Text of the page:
Without an immediate reconsideration that would include Dr. Damadian in this year’s award for medicine, Nobel insiders will have heaped irremediable shame on the prize and, in fact, will render this year’s Nobel Prize in Medicine scornfully irrelevant to history, as well as a violation of the will of Alfred Nobel.


Alfred Nobel was very meticulous in specifying what each award was to be given for. In medicine he specifies that the prize for the person who “shall have conferred the greatest benefit to mankind” must be limited to “discovery.”3 He does not allow inventions or improvements, as he does in chemistry and physics. Yet inventions or improvements are the only things this year’s Nobel Committee has chosen to honor, while it excluded the only scientist who made the discovery that originated MRI.


The shameful wrong of Raymond Damadian’s exclusion has yet to be honestly addressed and courageously righted.

One of the leading Nobel spokesmen, to evade the issue pressed on him because of Damadian’s long-recognized seminal discovery and other MRI achievements, recently informed the press: “We’re only giving the award for the image.” Where on earth would the image be without Damadian’s signal from tissues? Is this not like honoring the invention of the automobile while excluding the invention of the engine that drives it? Or as an MRI physicist wrote to the Nobel Committee, “It’s like honoring the bicycle for transportation while excluding the wheel.”

Here is another inexcusable tidbit, sent by two senior officials of the Nobel Committee to a knowledgeable and well-meaning scientist who had written them about this outrage. “You mention that you interpret our rules to mean that November 15 is the date of our yearly Award decision. The answer is that our statues state that the award decision is to be made no later than October. This means that our yearly deadline is October 31…. You seem to suggest that another person deserves the Prize and that there is an issue. The answer is that our statues prohibit us to reveal our discussions, evaluations, nominations, and considerations.”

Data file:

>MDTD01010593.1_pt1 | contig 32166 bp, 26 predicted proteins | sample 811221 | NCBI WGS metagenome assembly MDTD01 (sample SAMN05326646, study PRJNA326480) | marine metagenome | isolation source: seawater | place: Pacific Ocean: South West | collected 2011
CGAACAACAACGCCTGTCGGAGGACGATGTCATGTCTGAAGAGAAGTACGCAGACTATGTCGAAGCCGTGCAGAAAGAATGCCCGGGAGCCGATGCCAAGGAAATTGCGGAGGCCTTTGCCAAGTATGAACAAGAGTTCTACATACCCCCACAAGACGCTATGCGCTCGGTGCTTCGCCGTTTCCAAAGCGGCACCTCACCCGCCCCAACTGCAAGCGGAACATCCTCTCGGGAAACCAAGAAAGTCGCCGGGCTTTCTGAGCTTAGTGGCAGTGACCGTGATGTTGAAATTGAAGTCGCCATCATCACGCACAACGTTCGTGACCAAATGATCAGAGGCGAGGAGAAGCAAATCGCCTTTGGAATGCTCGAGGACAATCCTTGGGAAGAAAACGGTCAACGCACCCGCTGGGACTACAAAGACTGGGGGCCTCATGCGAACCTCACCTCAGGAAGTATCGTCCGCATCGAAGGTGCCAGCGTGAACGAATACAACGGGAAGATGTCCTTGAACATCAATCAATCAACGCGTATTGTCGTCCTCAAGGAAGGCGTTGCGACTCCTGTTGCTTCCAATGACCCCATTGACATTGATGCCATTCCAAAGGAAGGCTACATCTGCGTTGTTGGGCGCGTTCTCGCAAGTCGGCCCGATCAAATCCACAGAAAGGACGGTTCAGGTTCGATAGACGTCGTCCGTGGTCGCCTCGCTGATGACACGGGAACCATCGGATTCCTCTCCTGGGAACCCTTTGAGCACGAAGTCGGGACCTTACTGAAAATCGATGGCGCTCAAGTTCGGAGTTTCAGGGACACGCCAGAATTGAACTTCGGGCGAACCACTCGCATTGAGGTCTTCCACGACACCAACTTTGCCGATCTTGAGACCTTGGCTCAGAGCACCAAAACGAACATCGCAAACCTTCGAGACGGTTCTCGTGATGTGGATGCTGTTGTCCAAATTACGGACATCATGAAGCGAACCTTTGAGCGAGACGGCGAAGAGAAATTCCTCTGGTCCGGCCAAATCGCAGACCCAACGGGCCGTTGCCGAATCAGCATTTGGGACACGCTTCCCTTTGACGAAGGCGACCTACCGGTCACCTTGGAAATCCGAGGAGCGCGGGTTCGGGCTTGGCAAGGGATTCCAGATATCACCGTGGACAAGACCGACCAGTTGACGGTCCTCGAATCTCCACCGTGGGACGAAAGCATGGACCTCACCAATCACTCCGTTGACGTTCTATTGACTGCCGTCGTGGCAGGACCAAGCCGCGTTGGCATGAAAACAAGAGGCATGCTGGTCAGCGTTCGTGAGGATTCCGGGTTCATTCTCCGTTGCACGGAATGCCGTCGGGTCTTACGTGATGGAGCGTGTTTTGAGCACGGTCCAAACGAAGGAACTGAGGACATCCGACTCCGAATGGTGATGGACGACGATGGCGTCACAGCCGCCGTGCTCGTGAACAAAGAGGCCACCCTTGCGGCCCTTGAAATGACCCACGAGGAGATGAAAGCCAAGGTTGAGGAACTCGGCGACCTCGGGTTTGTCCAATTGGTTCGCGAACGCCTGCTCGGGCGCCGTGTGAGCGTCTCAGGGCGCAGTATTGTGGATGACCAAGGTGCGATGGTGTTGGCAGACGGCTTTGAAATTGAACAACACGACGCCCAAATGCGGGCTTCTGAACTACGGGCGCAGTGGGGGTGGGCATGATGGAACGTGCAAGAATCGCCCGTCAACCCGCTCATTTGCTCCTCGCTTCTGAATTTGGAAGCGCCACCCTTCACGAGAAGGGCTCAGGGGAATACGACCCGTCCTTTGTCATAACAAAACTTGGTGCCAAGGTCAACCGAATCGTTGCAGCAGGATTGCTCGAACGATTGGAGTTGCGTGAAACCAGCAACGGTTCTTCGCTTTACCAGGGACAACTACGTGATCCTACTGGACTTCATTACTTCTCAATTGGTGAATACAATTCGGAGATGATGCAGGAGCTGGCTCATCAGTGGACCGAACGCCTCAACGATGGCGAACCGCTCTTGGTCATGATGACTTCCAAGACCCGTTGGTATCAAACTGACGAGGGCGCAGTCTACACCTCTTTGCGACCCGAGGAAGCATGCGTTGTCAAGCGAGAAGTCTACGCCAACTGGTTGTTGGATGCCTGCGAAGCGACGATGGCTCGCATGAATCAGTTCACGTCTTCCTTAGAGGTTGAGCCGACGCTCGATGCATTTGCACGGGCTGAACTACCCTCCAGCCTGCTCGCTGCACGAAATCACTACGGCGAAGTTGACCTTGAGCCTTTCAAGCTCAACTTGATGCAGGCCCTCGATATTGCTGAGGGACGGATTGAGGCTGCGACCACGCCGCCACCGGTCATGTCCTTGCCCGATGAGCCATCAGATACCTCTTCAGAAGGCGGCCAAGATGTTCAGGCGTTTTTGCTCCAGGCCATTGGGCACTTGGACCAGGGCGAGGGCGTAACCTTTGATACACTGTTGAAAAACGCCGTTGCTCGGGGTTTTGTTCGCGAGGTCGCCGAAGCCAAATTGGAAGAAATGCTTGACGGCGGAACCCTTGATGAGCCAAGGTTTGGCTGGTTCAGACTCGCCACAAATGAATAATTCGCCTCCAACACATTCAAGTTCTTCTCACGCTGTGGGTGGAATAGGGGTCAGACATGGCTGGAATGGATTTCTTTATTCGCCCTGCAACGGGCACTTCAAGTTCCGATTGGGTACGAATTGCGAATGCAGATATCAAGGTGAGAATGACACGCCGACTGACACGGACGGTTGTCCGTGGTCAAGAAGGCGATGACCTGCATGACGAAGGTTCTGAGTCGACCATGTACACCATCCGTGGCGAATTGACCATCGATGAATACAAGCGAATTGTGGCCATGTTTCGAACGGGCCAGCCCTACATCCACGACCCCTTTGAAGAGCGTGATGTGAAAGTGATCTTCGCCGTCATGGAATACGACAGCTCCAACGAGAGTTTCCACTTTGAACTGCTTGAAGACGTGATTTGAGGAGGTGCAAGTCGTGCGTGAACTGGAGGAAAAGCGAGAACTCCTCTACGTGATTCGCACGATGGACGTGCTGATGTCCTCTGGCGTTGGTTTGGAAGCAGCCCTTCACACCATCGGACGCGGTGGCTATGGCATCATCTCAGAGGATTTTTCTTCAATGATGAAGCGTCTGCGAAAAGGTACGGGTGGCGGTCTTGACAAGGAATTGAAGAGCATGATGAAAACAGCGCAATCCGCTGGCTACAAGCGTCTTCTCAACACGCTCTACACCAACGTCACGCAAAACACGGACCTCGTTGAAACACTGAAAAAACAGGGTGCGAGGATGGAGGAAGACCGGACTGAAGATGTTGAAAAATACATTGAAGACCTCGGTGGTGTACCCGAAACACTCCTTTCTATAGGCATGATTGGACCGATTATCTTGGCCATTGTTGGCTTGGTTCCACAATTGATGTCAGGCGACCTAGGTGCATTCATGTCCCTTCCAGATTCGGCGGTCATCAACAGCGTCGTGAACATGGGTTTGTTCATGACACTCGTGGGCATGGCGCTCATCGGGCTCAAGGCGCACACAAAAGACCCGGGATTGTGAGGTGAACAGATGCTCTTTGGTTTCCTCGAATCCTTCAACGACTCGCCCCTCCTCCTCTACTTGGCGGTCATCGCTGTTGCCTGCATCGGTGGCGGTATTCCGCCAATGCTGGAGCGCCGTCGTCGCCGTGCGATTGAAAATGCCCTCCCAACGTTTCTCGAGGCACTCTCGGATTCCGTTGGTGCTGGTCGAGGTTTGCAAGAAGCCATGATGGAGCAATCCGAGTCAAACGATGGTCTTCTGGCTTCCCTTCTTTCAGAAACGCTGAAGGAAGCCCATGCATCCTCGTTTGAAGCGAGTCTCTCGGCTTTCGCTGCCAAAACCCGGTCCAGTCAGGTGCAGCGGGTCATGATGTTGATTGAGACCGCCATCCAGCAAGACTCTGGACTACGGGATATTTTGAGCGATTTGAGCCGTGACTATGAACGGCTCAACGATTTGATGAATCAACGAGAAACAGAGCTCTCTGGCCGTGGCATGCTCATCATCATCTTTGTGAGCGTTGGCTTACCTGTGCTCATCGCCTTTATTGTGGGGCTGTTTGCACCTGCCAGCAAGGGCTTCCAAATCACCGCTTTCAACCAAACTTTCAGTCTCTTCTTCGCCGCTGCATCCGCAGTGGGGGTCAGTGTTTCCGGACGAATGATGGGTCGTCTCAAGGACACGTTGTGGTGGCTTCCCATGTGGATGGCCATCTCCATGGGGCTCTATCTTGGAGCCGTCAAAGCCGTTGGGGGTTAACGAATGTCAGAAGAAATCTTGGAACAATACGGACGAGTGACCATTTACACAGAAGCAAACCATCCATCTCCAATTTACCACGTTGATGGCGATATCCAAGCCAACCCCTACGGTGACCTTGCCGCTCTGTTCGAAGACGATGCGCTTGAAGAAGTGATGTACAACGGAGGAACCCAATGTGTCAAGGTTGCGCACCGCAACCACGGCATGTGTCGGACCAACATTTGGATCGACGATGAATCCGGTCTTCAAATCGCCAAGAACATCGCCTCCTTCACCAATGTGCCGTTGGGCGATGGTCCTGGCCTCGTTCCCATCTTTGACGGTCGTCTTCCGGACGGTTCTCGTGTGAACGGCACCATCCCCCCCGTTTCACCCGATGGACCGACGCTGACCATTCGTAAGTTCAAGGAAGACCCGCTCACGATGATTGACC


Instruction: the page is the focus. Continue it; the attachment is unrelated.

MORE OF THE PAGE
Who would call that the high-minded voice of moral humanity defending a valid decision? What we have instead is a persistent refusal to acknowledge the truth and honor it. Alfred Nobel mentions nothing about statutes in his will. More importantly, the “statutes” of Nobel’s will itself appear to be of no consequence to the Nobel Committee, since, we note, they alter them whenever they like. So who can take seriously Committee statutes that do not even appear in Nobel’s will?


There is only one pedestal on which the Nobel Prize can rest if it is to remain the world’s preeminent award for scientific achievement: the pedestal of truth, truth inviolable.

It was Damadian’s idea to make the MR body scanner4.

And he provided the signal to do it5.

And he provided the first-ever scan method to accomplish it6.

And the first human image ever by using it.

Willfully exclude him? Can you imagine!

As Alfred Nobel said, “Lying is the greatest of all sins.”3


In our effort to right the shameful wrong that has been done to Raymond Damadian, M. D., and, along with it, to the will of Alfred Nobel, we appeal to concerned citizens everywhere to let your voices be heard in protest to this shameful treatment of the man who has been widely regarded as the inventor of the MRI for nearly 30 years and the shameful wrong to the very inventor who established the Nobel Prize.

We ask you now to join the worldwide outcry and insist that this year’s Nobel Prize in medicine be based on the truth of scientific discovery and on the will of Alfred Nobel.

Let your voice be heard, now.

1. MRI From Picture to Proton, Cambridge University Press, UK, 2003

2. A strong signal and a signal with an elevated relaxation time or prolonged decay rate are identical statements. In the T2 image shown, the relation of signal strength to decay time is given by S = e exp -TE/T2, where S is the signal strength. Note that as the signal decay time increases (T2 increase), the signal strength simultaneously grows (TE held constant).

3. Nobel e-Museum

4. The first time ever in history anyone dared such an idea

5. The cancer-detecting signal that provided the goal worth pursuing such a scanner and the goal worth investing in its construction

6. Spring, 1971, U. S. Patent #3,789,832

For more documentation, visit


Original Concept

Damadian conceives of and proposes a whole-body MR scanner for the first time ever